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Donaire plans life after boxing

Nonito Donaire Jr.

MANILA, Philippines - Although retirement is far from his mind, WBO superbantamweight champion Nonito Donaire Jr. said recently he has plans of going back to school and earning a degree to prepare for life after boxing.

Donaire, 30, realizes that prizefighting is a short career – you make the most of it when you can. He’s careful not to be trapped in the swirl of being a celebrity living on the fast track. He makes prudent use of his hard-earned money with a house on a 2.5 acre property close to the Las Vegas strip bought from a retired four-star US general his biggest investment.

 “I don’t surround myself with yes men,” said Donaire who insists his feet are firmly planted on the ground and his head isn’t flying on air. “I don’t run around with an entourage. When I’m in training camp and the guys in my team aren’t critical of what I’m doing, I get worried. My trainer (Robert Garcia) trusts me and I go over the strategy for every fight with Robert and Brian Schwartz. Robert is busy with his brother Mikey, Brandon Rios and his other fighters but we keep in touch on a regular basis. In my corner, he has a calming influence. He’s definitely our team leader.”

Donaire said he finished short of earning a high school diploma to concentrate on his professional career. “I was offered a scholarship at Northern Michigan University just like Brian (Viloria),” he said. “But my dad wanted me to go straight to the pros. No regrets. I had to deal with the real life out there. Now that I’ve established myself as a fighter, I plan to go back to school. This year, I want to finish my high school, maybe on-line. Then, I hope to earn a college degree. It might take some time but that’s okay. Several years ago, I met Mr. Delfin Gonzalez, Sr. who enrolled in law school at 89. I was really inspired by Mr. Gonzalez, now a lawyer. Age isn’t a hindrance to what you set out to accomplish.”

Donaire said he has learned a lot from Manny Pacquiao. “Manny taught me that no man is invincible, that we should be constantly learning to improve, to keep trying until you reach your goal,” he said. “He taught me to focus on whatever you’re doing, whether it’s in boxing or show business, to always work hard to do better.” 

Donaire said there are other values that he embraces. “I always pray at night, before I sleep,” he said. “There’s not a day I haven’t prayed. Before a fight, I pray that God gives me strength to do my best, not necessarily to be victorious. After a fight, I give thanks to the Lord. I particularly pray to St. Michael the Archangel for strength. I believe in loyalty, like I felt so bad when the San Francisco 49ers, my team, lost in the Super Bowl. I also believe that no matter what your lineup looks like, you can become a championship team with good coaching because your coach is your leader. A prime example is the Los Angeles Lakers who are struggling and the Golden State Warriors who are succeeding even if their lineup isn’t as talented as the Lakers.”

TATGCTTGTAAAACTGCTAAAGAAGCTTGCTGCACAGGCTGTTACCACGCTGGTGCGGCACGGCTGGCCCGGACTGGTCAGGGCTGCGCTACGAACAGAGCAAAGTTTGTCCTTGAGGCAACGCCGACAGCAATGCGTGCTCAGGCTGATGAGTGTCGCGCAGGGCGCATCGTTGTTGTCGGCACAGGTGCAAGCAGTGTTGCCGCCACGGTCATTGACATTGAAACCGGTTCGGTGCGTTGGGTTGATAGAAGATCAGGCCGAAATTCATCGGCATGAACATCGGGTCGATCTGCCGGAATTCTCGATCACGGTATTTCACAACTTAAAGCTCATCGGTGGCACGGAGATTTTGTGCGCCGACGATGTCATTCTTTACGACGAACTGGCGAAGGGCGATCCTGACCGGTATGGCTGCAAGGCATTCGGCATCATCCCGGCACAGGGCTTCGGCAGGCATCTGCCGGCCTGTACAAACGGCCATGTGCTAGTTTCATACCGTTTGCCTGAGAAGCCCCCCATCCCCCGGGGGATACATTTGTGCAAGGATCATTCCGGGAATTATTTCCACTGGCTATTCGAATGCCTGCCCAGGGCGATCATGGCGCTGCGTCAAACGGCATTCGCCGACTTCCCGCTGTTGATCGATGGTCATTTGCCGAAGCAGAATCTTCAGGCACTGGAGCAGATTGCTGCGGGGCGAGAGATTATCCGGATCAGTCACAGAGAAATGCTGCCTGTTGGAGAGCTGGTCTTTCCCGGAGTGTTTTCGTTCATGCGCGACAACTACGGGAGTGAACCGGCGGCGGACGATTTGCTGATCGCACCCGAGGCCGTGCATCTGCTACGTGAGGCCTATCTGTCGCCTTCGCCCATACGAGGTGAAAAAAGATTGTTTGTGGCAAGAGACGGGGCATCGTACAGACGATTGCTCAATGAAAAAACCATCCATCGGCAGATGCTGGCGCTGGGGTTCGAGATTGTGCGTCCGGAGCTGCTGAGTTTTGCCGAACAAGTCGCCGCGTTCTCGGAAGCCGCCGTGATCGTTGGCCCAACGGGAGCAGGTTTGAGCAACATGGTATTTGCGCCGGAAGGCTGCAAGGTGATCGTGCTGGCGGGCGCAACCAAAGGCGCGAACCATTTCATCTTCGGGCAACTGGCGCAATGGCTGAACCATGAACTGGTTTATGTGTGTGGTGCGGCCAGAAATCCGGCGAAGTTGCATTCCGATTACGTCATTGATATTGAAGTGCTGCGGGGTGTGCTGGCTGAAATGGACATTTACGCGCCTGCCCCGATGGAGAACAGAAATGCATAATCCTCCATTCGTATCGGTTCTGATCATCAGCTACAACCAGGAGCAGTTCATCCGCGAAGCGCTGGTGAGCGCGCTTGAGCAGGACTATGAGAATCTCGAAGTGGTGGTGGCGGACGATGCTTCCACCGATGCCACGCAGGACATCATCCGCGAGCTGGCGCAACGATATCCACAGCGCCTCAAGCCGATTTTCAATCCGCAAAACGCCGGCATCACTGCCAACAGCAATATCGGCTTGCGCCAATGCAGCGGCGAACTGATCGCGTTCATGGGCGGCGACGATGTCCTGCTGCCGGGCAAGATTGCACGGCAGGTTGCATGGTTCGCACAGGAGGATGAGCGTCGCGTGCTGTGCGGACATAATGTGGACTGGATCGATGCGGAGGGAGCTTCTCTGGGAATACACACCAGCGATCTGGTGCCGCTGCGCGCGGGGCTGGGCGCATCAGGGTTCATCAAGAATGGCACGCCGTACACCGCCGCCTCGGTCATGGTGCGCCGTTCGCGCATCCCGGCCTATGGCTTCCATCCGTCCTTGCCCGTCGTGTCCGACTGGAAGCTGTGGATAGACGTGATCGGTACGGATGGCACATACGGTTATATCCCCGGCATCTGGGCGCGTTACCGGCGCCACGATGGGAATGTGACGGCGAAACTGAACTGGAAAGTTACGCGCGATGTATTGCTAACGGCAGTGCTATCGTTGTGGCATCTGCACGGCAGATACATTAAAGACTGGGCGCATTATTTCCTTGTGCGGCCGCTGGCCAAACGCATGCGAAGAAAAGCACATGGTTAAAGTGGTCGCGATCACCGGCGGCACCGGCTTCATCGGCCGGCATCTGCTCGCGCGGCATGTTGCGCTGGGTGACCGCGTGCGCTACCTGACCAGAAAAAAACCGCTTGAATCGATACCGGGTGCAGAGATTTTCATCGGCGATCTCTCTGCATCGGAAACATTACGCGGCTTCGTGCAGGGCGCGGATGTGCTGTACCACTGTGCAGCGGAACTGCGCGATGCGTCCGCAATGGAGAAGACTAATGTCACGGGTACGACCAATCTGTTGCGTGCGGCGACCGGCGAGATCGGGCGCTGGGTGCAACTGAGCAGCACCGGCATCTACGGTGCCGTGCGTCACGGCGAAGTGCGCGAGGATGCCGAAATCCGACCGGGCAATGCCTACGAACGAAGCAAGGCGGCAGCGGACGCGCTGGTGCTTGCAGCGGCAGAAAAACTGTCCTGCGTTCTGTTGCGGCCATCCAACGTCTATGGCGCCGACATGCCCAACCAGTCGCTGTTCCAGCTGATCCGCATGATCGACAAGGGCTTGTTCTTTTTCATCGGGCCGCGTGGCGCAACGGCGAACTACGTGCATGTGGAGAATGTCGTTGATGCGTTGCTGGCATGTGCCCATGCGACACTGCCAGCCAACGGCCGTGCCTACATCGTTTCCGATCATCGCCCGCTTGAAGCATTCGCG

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Donaire said his life has changed since he became a world champion. “It’s definitely different now,” he said. “But it’s fine. I’m honored that people recognize me – taxi drivers, policemen, shoppers in malls. It’s a blessing for me and I take it as a responsibility to do my best to deserve the recognition.”

Gearing up for a unification showdown with WBA champion Guillermo Rigondeaux of Cuba on April 13, Donaire said his hand problems are now a thing of the past. “So far, so good,” he said. “My left hand is holding up. “The skin around my knuckles split during my fights against (Wilfredo) Vazquez and (Toshiaki) Nishioka. It was okay when I fought (Jorge) Arce. My Japanese friend Masa (Ueda) introduced me to this gel pad that the Winning brand makes. Whenever I spar, I put the gel pad over my knuckles then layer it with a thick sponge like what is used to clean cars then I do the wraps to compress everything. My hands are protected in sparring and preserved for my fight.”

Donaire took Fighter of the Year honors from nearly every major boxing entity for sweeping his four world title assignments over Vazquez, Jeffrey Mathebula, Nishioka and Arce. The most prestigious recognition came from the Boxing Writers Association of America which had bestowed the same honor to Pacquiao thrice. “I never imagined I would be honored when I started out, to be chosen from hundreds of thousands of fighters all over the world is a huge honor,” he said. “I dedicate this to my country, my loved ones, my family, my friends and all boxing fans. If I were to rate the fighters I beat last year, Nishioka would be No. 1. It took a lot of brainwork and energy to defeat him. Critics thought I could score a knockout only with my left but I stopped Nishioka with my right. At the end of the fight, I was exhausted. Next would be Vazquez because it was my first fight at 122 and I couldn’t finish him off because I hurt my hand. Then, Mathebula because he’s the tallest fighter I’ve ever faced. Finally, Arce who’s a true warrior. I felt bad after I stopped Arce because we’re good friends, we joke around a lot and we respect each other so much. But it’s part of the game.  It was how I felt about Nishioka, too, because he’s a very nice guy.”

As for Rigondeaux, Donaire had no comment on the Cuban except to point out that the two-time Olympic gold medalist has never fought anyone with the speed, counterpunching ability, intelligence and power he has.

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